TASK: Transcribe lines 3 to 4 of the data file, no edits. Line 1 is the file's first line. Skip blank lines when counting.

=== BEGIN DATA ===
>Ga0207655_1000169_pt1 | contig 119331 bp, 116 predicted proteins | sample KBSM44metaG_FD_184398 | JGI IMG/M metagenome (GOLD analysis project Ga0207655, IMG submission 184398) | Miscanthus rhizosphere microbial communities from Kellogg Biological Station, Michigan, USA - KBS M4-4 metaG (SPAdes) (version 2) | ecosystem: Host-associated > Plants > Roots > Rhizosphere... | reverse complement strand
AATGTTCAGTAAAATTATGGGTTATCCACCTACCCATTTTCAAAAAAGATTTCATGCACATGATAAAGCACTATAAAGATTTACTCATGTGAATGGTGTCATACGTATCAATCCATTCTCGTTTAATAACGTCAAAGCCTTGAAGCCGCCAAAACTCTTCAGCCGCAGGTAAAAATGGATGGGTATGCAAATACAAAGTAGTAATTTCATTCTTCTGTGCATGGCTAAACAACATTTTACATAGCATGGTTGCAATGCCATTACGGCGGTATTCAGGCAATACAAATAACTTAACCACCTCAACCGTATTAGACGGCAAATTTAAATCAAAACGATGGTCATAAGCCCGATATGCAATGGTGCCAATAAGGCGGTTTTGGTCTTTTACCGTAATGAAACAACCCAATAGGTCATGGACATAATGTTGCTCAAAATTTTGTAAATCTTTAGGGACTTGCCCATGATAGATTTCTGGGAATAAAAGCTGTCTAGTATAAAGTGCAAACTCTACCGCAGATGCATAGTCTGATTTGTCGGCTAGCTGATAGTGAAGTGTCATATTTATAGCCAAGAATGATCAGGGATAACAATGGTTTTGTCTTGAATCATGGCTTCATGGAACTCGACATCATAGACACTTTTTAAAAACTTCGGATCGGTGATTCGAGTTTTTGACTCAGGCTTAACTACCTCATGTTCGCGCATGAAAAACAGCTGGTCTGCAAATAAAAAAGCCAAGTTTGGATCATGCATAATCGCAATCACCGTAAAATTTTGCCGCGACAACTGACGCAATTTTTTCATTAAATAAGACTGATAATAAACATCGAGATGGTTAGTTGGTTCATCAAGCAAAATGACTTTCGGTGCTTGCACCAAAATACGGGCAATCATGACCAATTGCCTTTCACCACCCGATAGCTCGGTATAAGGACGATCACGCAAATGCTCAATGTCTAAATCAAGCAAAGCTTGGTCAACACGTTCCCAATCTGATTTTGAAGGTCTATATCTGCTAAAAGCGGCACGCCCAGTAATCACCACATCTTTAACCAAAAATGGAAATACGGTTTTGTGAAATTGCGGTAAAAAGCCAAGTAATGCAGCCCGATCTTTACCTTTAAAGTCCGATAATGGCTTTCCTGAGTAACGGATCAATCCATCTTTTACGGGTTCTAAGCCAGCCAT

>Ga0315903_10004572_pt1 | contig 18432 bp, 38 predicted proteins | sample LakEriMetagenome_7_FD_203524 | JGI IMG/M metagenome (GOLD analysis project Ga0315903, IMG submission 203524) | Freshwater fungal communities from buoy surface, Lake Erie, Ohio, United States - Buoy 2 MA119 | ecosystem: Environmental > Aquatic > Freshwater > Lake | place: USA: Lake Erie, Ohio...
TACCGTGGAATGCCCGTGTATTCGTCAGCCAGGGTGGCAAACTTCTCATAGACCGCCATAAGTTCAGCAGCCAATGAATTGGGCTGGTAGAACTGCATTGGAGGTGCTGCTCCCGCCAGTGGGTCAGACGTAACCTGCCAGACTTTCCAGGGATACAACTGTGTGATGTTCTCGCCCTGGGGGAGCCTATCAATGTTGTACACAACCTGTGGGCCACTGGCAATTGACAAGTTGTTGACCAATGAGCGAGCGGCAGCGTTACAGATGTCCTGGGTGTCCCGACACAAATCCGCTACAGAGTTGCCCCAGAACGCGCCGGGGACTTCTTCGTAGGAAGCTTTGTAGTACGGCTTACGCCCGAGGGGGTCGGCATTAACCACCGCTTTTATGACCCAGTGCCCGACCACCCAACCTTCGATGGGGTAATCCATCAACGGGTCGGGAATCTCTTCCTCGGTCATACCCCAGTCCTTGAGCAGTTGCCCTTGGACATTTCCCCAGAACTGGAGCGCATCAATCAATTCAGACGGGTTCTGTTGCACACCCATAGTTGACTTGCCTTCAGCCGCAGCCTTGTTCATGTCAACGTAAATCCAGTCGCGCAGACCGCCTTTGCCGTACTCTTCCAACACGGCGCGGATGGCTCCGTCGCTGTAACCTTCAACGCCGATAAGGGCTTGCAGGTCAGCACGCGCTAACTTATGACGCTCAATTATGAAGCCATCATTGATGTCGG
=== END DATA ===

>Ga0315903_10004572_pt1 | contig 18432 bp, 38 predicted proteins | sample LakEriMetagenome_7_FD_203524 | JGI IMG/M metagenome (GOLD analysis project Ga0315903, IMG submission 203524) | Freshwater fungal communities from buoy surface, Lake Erie, Ohio, United States - Buoy 2 MA119 | ecosystem: Environmental > Aquatic > Freshwater > Lake | place: USA: Lake Erie, Ohio...
TACCGTGGAATGCCCGTGTATTCGTCAGCCAGGGTGGCAAACTTCTCATAGACCGCCATAAGTTCAGCAGCCAATGAATTGGGCTGGTAGAACTGCATTGGAGGTGCTGCTCCCGCCAGTGGGTCAGACGTAACCTGCCAGACTTTCCAGGGATACAACTGTGTGATGTTCTCGCCCTGGGGGAGCCTATCAATGTTGTACACAACCTGTGGGCCACTGGCAATTGACAAGTTGTTGACCAATGAGCGAGCGGCAGCGTTACAGATGTCCTGGGTGTCCCGACACAAATCCGCTACAGAGTTGCCCCAGAACGCGCCGGGGACTTCTTCGTAGGAAGCTTTGTAGTACGGCTTACGCCCGAGGGGGTCGGCATTAACCACCGCTTTTATGACCCAGTGCCCGACCACCCAACCTTCGATGGGGTAATCCATCAACGGGTCGGGAATCTCTTCCTCGGTCATACCCCAGTCCTTGAGCAGTTGCCCTTGGACATTTCCCCAGAACTGGAGCGCATCAATCAATTCAGACGGGTTCTGTTGCACACCCATAGTTGACTTGCCTTCAGCCGCAGCCTTGTTCATGTCAACGTAAATCCAGTCGCGCAGACCGCCTTTGCCGTACTCTTCCAACACGGCGCGGATGGCTCCGTCGCTGTAACCTTCAACGCCGATAAGGGCTTGCAGGTCAGCACGCGCTAACTTATGACGCTCAATTATGAAGCCATCATTGATGTCGG